It is difficult to state precisely what is understood by the word faith. Rampant in many cultures, faith is a decent term with strong honours and productive underpinnings.
It ranks with confidence at best, and wishful thinking at worst.
To spell out a clear appraisal of the word, a couple of ambiguities will have to be examined first, and then cleared.
First, a person who truly believes in the evidence he possesses to support a given intention has faith in that proposition, and acts on it faithfully — come rain, come shine.
On the other hand, a person who instinctively feels their faith to be inert, inconclusive, is shy on acting on that faith, and so keep invoking at it endlessly with platitudes and pious quotes — but to no avail.
In the first case, faith buoys up the sureness to make it possible to act purposefully and tirelessly to make things happen.
Here, faith banishes doubts and leverages one’s ability to perform.
In the second case, faith may be construed as a series of gnawing unsettling attempts to believe, resulting in a state of paralysis.
In a nutshell, one has to be careful of the kind of faith they trust. Does it make you function for the better or break you up on your knees into paralysis?
Matters of faith
Someone sent me a note recently and it said, “Give $20,000 to a Chinese who speaks no English, and they’d faithfully set up a factory and produce useful things people need.”
With no academic theories, no formal education, no prayers of the kind orbiting our religious space, they’d be able to produce the sort of things other people get on their knees and faithfully pray for – for free - on Fridays or Sundays.
Conversely, give $20,000 to some educated persons stuffed with degrees, and they’d write a soothingly faithful report and file it to collect dust. Superfluous theories and abstractions seem to be leading the country astray.
We seem to have more faith in lecture halls and worship joints than in hands-on industries that visibly bless people out of poverty and misery.
In the biblical gospel Jesus is quoted to have said, “Truly I tell you, if you have faith as small as a mustard seed, you can say to this mountain, ‘Move from here to there, and it will move.’ Nothing will be impossible for you”.
Ironically, the Chinese and the Asian tigers who are not biblical in that sense of religion truly believe and act on that faith and, in the process, raised millions of people out of poverty.
Flying over Buddhist oriented Bangkok some years back, it was amazing to see miles and miles of rice farms faithfully cultivated under the canopy of the benevolent skies.
Sometime back, a TV host posted an electronic flyer inviting me to watch an interview with a particular official involved with planning and economic development. About halfway through the programme — now flustered with talking points and abstractions – I was ready to quit. Finally, I sent the host a note, “Do these officials truly understand what they talk about?” He replied, “Hmmm!”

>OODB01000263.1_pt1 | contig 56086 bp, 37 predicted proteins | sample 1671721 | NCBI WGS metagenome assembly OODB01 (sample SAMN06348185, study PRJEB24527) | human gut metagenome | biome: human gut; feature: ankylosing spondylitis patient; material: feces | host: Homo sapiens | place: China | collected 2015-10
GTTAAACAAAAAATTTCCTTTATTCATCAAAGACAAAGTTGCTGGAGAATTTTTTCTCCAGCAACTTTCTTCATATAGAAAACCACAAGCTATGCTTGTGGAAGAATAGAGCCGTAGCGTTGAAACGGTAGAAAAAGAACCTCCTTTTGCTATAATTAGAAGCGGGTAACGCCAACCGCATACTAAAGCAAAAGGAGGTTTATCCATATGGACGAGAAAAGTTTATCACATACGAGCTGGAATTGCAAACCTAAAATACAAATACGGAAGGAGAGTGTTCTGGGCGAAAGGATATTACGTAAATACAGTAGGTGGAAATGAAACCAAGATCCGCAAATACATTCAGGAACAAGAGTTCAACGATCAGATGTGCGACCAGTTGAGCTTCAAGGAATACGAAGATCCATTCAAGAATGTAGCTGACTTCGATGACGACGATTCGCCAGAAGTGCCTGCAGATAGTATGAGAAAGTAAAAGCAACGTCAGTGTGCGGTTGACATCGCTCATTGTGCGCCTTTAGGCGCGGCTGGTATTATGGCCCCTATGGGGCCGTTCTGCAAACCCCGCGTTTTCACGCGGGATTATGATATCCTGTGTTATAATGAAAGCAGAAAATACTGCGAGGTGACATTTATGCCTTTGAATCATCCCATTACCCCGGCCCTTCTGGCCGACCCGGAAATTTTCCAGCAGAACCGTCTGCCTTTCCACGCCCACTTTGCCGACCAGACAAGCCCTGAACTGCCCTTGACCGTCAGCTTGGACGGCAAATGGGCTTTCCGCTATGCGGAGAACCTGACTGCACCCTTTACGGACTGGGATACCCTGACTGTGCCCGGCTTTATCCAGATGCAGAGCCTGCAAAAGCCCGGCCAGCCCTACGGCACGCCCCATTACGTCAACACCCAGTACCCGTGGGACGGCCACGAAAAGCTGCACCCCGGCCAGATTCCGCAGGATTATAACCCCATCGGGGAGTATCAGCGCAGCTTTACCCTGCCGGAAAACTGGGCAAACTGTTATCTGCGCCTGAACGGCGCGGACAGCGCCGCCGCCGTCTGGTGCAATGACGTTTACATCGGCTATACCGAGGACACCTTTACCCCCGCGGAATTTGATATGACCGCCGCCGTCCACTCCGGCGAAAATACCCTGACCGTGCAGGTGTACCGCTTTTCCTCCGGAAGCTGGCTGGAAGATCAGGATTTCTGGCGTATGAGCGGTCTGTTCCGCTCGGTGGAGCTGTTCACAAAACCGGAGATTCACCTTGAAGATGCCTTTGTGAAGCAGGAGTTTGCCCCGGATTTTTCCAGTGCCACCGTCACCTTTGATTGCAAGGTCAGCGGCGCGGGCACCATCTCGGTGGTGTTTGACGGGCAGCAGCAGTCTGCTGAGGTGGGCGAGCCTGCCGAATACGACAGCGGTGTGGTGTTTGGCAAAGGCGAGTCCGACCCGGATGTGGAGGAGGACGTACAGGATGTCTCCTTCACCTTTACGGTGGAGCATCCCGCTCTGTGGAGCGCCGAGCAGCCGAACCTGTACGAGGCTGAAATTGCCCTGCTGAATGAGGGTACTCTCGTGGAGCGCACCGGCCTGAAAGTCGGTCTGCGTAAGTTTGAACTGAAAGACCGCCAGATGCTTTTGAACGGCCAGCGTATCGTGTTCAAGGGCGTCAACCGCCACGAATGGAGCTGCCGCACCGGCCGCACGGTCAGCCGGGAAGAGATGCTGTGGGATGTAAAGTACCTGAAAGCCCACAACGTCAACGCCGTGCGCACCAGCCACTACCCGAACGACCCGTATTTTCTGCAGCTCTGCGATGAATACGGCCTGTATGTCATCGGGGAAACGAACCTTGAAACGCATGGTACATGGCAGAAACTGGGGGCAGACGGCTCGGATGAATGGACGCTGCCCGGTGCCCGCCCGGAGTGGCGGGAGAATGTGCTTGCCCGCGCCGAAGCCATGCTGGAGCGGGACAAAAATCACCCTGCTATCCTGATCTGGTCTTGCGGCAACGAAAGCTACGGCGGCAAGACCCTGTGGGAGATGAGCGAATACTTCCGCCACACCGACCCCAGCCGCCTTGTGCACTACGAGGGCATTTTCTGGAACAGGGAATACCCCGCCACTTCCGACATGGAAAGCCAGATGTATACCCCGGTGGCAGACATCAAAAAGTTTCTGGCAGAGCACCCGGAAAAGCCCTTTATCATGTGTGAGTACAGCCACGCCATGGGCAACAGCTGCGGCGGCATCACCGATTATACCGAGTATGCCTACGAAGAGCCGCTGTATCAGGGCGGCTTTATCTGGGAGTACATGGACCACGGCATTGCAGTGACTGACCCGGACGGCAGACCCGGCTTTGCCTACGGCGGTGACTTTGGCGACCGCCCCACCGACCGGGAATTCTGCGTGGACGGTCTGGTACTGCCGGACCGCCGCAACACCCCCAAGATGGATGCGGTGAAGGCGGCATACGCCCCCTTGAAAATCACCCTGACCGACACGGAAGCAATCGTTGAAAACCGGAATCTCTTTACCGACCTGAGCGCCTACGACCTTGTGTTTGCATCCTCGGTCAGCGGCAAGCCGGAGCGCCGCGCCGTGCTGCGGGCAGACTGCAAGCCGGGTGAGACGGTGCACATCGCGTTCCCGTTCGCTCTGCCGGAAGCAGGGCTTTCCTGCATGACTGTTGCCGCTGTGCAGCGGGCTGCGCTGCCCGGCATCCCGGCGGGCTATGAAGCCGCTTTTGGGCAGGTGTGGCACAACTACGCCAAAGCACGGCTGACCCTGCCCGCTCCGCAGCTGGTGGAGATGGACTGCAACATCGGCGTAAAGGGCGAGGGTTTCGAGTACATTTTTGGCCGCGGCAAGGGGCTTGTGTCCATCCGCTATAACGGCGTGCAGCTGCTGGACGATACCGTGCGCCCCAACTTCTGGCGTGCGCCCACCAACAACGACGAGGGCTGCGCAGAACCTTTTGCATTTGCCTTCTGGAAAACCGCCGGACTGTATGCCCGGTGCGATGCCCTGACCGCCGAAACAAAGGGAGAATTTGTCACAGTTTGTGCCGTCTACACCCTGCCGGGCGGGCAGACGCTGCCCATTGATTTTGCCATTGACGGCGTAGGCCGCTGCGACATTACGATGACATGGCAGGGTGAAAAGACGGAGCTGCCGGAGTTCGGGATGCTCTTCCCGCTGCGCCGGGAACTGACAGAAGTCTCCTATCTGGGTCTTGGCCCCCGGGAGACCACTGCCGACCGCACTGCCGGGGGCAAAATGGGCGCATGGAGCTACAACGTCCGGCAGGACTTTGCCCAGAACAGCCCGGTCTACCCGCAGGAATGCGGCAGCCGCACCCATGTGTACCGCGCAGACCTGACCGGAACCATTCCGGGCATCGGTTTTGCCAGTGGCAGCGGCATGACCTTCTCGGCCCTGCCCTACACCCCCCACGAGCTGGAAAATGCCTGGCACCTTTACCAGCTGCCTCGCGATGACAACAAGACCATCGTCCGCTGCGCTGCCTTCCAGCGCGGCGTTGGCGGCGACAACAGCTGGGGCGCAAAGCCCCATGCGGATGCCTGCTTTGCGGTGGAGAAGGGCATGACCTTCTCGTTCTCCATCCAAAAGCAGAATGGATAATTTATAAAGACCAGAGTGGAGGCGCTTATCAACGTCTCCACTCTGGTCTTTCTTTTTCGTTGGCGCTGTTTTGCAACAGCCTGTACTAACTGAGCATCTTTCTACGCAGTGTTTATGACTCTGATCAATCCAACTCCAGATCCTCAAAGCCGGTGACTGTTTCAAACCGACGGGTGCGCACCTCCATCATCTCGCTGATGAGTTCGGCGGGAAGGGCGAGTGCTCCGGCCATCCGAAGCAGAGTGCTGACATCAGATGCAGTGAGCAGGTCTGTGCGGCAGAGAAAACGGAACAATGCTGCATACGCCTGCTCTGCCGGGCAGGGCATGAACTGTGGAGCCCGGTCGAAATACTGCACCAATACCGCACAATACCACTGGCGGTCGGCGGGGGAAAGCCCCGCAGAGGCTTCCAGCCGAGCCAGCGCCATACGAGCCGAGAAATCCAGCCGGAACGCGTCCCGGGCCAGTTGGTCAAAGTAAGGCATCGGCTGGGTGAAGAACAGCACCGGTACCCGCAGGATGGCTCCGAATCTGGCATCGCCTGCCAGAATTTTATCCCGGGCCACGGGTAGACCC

The initial enthusiasm that got me to watch the interview had faded away. The official was offering political talking points laced with economic jargons — not the industrious and critical thinking needed for productivity and nation-building. With nothing new to learn, I was reminded of the quote, “No country can progress if its politics is more profitable than its industry”.
The problem with a good many governing officials hinged on that annoying habit of theirs to routinely repeat the wholesale catalogue of the nation’s problems. Completely outlawed in their equations are the solutions to the serious in-your-face type problems everybody knows about - and for which the officials get paid sizably.
These days, the word “problems” has been shunned and upgraded with the euphemism, “challenges”; it’s as if that new word conjured solutions. Shying away from critical innovations, many officials choose to marinate comfortably within the confines of wishful thinking.
But then you can’t blame the large swath of personnel anointed to solve problems. Consider the trajectory or culture of their education, and the chances are they were taught with great faith in theories but less faith in the ability to solve clearly visible problems long articulated and known. So the nation continues to be rich in natural resources but quite poor with faithless mindset. Missing in the consciousness is the kind of practical faith needed to settle everyday problems.
Faith — like an unconscious dynamo — creates electricity. It is a great tool; but, like a generator, proper faith has to be used industriously for great things to happen.
Where a begging mindset is faithfully and persistently routed into the unconscious, nothing very constructive happens.
On the other hand, faith – of the higher order – is a purposeful goal held unwaveringly in the conscious mind, and the unconscious providentially accepts it and supplies the conscious mind with plans, insights, energies and action necessary to achieve superior goals right here on earth - not in some promissory “bourne from which no traveler returns,” as William Shakespeare put it.
In many parts of Africa, faith has been reduced to a begging bowl. We sing for it, praise for it, dance for it, go on the knees, close the eyes and beg for it; and still come up short with poverty and misery, in the midst of plenty. Time to wake up!
The writer is a trainer of teachers, a leadership coach, a motivational speaker and quality education advocate.